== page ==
St. Mary's University Adds Varsity Esports Team Next Fall
While you can’t yet get a bachelor’s degree in Playstation, St. Mary’s University will let you play for the school team. On Tuesday, the San Antonio West Side University announced esports would become its 12th intercollegiate sport. The university is the first in San Antonio to announce the addition.
Esports has seen mammoth growth in recent years propelled by live-streaming, game platforms like Twitch and high profile proponents like Michael Jordon and Philadelphia Eagles running back Jay Ajayi.
St. Mary’s and at least 170 other schools want to harness that interest by adding the digital sport.
"We've already seen that groundswell of interest there [in esports],” said Chad Peters, associate athletics director for external affairs. “It's been very important to us to engage and involve our students throughout the process to ensure we are hitting those needs."
The school will roll out a team of 20-25 players, targeting games like League of Legends, Overwatch and others. There are six other schools in Texas competing including Austin’s St. Edwards, which launched fall 2019, and could make for a natural rival, said Peters.
“But what’s exciting about this is you’re really not bound to geographical rivalries and boundaries as you are with traditional sports,” he said.
Reaction from St. Mary’s students to the news has been positive on popular gamer forums like Discord. Questions are arising about what the facilities will look like, how many spectators the competition space will allow and the quality of the Alienware gaming systems.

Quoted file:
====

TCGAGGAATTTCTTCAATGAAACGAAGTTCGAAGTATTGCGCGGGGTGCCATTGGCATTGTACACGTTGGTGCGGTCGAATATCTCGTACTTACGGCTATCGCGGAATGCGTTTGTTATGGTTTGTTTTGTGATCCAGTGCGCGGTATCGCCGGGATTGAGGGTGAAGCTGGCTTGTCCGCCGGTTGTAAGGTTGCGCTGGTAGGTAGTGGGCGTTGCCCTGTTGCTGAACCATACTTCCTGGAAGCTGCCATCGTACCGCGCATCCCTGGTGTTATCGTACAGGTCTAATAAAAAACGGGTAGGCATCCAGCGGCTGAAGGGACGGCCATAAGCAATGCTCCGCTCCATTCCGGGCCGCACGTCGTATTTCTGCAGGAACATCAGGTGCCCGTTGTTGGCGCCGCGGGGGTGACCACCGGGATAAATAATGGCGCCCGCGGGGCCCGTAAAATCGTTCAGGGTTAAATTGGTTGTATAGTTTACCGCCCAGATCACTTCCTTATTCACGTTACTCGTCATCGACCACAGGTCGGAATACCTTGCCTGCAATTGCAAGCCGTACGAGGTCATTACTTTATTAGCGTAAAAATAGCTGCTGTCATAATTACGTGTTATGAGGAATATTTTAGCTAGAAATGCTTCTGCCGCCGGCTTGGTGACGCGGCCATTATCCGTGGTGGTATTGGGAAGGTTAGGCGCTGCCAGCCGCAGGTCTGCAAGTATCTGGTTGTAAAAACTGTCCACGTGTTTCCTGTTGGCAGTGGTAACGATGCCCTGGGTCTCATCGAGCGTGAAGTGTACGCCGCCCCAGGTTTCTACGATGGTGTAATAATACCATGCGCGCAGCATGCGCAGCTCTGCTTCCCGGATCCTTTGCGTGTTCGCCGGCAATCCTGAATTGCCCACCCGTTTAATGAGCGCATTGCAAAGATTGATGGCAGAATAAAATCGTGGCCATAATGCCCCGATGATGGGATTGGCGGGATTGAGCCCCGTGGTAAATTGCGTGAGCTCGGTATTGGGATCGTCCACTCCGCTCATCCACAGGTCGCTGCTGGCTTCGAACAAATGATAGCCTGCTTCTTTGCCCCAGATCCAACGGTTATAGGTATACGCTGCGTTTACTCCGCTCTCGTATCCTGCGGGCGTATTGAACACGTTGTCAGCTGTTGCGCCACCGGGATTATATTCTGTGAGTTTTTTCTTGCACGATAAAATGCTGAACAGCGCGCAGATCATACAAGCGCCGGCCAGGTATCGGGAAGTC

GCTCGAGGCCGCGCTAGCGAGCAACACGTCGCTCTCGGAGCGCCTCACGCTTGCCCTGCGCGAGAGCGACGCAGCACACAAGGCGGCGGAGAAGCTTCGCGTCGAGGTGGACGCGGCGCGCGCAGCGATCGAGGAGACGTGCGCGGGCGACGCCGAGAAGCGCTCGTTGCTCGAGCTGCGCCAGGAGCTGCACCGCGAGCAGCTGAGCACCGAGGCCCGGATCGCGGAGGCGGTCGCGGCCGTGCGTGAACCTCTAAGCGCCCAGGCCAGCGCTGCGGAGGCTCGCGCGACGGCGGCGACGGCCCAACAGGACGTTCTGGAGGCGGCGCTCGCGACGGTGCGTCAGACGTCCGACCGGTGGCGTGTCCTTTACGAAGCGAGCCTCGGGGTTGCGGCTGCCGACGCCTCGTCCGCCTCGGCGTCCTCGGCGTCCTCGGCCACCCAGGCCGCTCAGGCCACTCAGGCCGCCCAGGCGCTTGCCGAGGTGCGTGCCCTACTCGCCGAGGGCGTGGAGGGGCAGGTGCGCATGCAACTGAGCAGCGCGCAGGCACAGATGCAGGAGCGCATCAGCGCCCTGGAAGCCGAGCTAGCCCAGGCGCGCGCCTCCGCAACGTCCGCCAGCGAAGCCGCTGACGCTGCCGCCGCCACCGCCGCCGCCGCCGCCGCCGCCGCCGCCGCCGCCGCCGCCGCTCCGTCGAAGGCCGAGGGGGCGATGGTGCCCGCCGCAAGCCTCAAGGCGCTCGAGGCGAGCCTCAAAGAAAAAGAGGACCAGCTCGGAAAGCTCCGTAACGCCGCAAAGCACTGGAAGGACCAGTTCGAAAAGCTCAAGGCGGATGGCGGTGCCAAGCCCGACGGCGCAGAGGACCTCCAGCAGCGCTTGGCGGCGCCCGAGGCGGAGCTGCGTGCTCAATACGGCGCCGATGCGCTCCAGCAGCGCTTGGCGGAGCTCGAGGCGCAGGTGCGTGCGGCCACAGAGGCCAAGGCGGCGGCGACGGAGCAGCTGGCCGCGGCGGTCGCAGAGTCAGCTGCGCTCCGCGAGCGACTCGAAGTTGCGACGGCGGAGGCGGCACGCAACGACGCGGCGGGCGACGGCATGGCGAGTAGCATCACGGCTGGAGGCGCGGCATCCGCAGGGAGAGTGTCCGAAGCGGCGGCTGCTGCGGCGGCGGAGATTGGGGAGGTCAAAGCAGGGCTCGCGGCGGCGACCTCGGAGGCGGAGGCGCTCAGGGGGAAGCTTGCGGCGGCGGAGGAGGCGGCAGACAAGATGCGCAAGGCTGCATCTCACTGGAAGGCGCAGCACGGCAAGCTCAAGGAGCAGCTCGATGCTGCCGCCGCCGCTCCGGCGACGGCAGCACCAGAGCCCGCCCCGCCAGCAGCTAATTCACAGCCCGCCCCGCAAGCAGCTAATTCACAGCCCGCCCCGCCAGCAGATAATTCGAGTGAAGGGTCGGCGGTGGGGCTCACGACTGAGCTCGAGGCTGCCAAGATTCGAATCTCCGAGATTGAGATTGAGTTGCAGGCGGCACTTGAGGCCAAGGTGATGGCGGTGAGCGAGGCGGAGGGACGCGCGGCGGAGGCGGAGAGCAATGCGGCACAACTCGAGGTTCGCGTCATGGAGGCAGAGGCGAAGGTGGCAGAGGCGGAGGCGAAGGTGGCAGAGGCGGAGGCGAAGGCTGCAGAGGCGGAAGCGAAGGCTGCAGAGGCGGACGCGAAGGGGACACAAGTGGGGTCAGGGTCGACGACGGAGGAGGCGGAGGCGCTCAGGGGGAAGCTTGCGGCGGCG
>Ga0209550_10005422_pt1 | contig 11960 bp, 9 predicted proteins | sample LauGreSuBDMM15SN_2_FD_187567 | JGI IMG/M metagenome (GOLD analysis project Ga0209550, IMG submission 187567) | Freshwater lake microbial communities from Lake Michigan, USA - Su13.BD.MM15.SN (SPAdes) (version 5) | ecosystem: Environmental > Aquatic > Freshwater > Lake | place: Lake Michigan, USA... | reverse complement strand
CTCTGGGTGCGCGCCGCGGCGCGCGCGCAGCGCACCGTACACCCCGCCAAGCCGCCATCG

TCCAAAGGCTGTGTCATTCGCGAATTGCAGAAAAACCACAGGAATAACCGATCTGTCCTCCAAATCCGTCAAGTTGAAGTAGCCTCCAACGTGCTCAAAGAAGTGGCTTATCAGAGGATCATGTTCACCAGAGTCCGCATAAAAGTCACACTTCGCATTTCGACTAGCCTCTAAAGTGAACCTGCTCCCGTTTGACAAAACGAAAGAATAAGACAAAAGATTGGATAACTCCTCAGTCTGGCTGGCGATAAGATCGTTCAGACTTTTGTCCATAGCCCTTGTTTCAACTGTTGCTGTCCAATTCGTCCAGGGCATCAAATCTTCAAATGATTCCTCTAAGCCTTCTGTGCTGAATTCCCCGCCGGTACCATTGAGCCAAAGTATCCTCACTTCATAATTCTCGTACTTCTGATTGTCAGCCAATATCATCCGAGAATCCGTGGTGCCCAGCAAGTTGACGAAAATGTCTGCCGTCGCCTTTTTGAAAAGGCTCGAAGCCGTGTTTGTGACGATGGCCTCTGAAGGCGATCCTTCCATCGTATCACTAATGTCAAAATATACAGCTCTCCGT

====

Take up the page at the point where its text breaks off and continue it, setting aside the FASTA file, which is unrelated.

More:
University officials expect to complete the renovation of a part of their University Center this spring, and university officials expressed a hope that it would prove a popular engagement tool.
Mackenzie Moncada is a senior in exercise and sports science at St. Mary's and he says the new esports team could be a deciding factor in where he goes for his graduate work.
"I am mostly looking to stay at St. Mary's because of this program. I've always been passionate about gaming and it's kind of cool that I can now game while also do something for my university," he said.
Esports as a recruitment tool is not new said Michael Brooks, executive director of the National Association of Collegiate Esports, a three year-old organization.
They started with six and now have 211 institutions either competing or developing a program right now.
“We’re trying to race and keep up with the institutions we are gaining,” said Brooks.
The big driver of that growth? Small, private universities. Brooks said while schools as big as Ohio State University have programs, many are what would be considered NCAA Division III schools. These are schools that, like all universities, want to use sports to tie students to the community.
Esports provides a low-cost option for recruitment and retention.
“When you look at a traditional sport, one of the biggest line items is travel,” said Brooks. And he added with esports, you can basically eliminate that line.